I recently had a conversation with a lawyer who was struggling to finish a client alert. It had been sitting on his desk for about a week for his final review.

This lawyer is not known to be a procrastinator, so I asked him what was going on, and he candidly told me that he just couldn’t stop finetuning it. He said he kept moving around paragraphs, editing sentences and adding and deleting sections.

I (gently) told him that time was of the essence here since the alert was about a recent development in his area of the law and his clients expected him to write about it and they wanted to know his thoughts on the issue.

I also told him that three of our peer firms had published alerts on a similar topic in the past week and it was suddenly like a light went off in his head (nothing like a little competition to motivate someone!). A few hours later, he sent me his final version of the article, and we were able to finally distribute it, albeit several days late.

While it was better late than never, this situation wasn’t ideal for the article to get maximum exposure and the strongest effect, and I know I’m not alone in having this experience, which is why I decided to write this piece, which is geared toward lawyers but can be adapted for anyone in any industry. 
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Of course everyone learns and thinks differently – our brains are each hard wired uniquely – different strokes for different folks.

All throughout my formative school and college years, I was a traditional note taker, writing things down with an old-fashioned pen and paper. Despite the advent of many cool tech tools designed to make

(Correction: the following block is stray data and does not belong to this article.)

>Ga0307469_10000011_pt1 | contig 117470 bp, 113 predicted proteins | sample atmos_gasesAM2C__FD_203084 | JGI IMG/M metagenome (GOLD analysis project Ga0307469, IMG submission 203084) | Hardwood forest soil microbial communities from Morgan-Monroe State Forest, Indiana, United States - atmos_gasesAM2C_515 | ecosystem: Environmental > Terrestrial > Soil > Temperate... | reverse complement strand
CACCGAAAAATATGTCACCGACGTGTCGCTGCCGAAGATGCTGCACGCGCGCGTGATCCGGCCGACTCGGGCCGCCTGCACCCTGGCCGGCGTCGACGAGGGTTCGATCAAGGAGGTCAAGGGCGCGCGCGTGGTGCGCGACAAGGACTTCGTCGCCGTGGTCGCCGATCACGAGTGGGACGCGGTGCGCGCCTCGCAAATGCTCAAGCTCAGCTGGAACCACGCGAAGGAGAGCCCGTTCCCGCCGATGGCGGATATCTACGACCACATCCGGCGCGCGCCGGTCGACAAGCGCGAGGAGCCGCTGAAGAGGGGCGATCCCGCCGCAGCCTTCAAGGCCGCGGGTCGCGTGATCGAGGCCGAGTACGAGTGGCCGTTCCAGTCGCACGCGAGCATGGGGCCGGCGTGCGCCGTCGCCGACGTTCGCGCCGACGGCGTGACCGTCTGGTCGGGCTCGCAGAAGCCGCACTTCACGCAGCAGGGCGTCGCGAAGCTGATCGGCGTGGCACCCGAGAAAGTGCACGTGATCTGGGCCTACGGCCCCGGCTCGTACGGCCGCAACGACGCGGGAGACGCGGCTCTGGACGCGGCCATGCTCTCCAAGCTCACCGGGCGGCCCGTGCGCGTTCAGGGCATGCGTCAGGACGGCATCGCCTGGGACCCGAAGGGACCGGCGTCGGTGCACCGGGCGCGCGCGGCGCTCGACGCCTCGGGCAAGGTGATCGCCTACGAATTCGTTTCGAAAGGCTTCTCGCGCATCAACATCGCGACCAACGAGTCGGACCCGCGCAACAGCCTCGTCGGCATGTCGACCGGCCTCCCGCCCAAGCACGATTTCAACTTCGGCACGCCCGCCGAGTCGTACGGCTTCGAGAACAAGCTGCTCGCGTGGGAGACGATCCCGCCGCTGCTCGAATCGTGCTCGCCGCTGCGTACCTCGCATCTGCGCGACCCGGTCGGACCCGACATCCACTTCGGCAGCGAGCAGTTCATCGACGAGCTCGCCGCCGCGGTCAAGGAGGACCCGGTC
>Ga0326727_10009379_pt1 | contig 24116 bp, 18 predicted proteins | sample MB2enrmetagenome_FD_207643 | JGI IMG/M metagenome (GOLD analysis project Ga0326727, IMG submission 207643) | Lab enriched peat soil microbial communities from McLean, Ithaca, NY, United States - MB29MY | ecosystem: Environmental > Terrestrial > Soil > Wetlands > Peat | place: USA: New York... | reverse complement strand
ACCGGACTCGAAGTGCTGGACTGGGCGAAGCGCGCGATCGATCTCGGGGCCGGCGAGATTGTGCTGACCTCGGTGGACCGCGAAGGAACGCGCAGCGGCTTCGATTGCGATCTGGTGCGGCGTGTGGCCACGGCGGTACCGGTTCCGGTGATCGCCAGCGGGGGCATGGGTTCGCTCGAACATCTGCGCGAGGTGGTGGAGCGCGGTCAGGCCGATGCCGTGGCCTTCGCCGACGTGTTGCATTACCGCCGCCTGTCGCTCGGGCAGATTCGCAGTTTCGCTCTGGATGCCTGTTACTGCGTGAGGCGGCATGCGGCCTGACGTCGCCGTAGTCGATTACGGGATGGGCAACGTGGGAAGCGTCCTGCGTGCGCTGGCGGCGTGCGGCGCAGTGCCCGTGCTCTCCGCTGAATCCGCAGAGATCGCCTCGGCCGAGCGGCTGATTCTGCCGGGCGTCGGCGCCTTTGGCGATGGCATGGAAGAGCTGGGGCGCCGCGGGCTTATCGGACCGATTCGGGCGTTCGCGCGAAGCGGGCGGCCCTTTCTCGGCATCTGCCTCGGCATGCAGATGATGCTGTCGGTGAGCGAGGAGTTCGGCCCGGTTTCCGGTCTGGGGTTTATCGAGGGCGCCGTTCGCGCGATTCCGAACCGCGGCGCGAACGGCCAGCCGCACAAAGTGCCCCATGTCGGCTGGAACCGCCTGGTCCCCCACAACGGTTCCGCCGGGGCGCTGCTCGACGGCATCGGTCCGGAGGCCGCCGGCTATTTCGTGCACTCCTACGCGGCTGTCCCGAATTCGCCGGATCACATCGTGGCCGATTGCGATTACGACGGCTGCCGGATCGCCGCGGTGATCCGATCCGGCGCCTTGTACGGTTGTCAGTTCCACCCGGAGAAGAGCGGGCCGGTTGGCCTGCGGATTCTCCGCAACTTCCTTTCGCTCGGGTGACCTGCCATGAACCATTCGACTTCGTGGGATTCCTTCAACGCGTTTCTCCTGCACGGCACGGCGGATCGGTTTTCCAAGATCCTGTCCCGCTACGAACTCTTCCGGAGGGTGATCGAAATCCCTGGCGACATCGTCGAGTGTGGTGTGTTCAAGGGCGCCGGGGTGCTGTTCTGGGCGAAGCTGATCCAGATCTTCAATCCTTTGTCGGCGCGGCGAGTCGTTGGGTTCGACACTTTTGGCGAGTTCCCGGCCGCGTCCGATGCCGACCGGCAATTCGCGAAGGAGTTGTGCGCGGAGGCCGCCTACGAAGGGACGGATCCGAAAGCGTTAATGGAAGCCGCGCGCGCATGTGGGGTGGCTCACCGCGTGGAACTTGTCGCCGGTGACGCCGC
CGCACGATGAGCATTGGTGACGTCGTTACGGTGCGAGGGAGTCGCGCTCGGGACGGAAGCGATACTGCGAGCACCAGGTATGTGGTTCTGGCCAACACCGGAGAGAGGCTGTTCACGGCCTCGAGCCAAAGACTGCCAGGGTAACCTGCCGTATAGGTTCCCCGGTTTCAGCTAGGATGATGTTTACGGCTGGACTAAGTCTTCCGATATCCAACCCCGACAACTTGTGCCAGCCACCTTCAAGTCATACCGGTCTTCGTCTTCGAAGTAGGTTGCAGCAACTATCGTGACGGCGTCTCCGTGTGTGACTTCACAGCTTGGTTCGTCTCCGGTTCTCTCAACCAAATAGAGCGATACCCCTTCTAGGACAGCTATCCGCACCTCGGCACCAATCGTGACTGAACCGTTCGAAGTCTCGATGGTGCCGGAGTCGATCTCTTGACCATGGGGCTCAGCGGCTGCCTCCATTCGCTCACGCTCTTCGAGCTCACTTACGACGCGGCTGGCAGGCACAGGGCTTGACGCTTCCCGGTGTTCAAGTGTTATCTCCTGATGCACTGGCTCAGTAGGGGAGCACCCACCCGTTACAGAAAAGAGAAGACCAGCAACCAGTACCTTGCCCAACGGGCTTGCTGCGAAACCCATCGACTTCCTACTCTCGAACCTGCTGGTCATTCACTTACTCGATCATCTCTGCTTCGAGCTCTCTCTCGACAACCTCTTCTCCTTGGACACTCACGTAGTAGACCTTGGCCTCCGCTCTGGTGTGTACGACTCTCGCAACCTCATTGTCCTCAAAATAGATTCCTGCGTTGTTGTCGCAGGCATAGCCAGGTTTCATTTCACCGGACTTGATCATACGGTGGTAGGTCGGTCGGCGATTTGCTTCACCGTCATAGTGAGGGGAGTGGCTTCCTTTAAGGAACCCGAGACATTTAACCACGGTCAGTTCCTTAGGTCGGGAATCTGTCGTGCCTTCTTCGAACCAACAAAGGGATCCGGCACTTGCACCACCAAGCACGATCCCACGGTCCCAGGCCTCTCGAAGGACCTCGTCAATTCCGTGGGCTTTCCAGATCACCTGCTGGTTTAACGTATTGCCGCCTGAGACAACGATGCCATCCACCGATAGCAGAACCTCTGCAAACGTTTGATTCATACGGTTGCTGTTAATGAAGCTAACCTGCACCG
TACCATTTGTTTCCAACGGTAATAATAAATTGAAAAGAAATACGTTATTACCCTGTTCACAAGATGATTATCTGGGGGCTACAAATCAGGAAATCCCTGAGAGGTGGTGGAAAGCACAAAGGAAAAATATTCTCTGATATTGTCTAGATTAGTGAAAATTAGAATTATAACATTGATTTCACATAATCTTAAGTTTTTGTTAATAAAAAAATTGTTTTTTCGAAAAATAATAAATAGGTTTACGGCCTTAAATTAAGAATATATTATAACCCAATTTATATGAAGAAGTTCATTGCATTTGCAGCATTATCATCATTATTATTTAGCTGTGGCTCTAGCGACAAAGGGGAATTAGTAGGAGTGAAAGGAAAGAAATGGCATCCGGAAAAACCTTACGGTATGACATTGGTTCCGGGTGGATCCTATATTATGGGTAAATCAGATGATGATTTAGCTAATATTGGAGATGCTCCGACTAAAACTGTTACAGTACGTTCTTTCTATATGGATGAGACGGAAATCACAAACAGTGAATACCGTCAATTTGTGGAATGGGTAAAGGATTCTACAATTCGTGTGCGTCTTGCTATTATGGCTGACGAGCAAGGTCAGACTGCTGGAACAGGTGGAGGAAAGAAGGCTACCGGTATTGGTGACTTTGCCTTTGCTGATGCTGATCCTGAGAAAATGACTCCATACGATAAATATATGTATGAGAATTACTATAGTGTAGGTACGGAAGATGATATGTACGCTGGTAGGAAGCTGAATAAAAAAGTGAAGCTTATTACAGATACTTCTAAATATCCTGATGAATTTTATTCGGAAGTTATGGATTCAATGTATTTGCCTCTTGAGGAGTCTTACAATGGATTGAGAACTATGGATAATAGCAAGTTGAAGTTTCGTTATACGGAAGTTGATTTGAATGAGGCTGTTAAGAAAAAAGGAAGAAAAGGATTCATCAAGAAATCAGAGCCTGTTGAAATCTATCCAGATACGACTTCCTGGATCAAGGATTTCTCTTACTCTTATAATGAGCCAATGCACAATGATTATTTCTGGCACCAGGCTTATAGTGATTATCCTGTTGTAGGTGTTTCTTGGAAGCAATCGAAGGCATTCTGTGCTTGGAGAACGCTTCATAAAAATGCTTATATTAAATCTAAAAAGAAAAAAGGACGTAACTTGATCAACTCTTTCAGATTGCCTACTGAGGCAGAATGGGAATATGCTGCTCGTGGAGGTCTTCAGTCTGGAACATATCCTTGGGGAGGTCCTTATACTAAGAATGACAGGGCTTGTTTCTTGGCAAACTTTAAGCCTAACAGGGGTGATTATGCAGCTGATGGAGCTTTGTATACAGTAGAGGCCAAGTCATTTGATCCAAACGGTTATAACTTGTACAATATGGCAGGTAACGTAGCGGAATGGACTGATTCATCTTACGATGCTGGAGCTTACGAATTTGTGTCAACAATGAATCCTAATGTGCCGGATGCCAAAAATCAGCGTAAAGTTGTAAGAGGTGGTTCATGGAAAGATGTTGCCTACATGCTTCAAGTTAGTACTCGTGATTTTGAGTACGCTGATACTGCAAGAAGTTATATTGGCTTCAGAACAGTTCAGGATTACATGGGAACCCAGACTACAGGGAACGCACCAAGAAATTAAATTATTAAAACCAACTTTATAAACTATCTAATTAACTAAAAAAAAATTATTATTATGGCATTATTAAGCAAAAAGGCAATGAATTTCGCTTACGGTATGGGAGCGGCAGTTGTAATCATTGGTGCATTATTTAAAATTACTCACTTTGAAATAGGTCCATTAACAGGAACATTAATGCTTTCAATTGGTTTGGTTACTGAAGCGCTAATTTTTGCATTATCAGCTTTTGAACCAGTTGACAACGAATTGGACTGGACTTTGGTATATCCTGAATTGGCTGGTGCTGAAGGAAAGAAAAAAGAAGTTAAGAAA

Who doesn’t wish there was more time in the day? Do you ever feel like you aren’t giving 100% to anything because you just run out of time? Personally I just want some more quiet time to think and less time being chained responding to my email, which I could spend days doing.

It seems like we are being pulled in so many different directions that it’s difficult to keep track of, let alone stay on track of the multiple projects and to do’s we are constantly juggling in our professional and personal lives. (I admit that I sometimes lose the post-it notes that are supposed to help me manage my projects.) So when I saw an invite for an LMA event that would help me become a better project and time manager featuring leading recruiter and trainer Eva Wisnik, I immediately signed up for it (and made the time to attend it).

I also had the opportunity to interview Eva after the event to ask her for her top project and time management tips (thank you to my trusty producing partner Rob Kates for filming it). During the interview, we also talked about how to enhance our ability to manage the ever-increasing demands on our time and what trends Eva is seeing in the recruiting market today.


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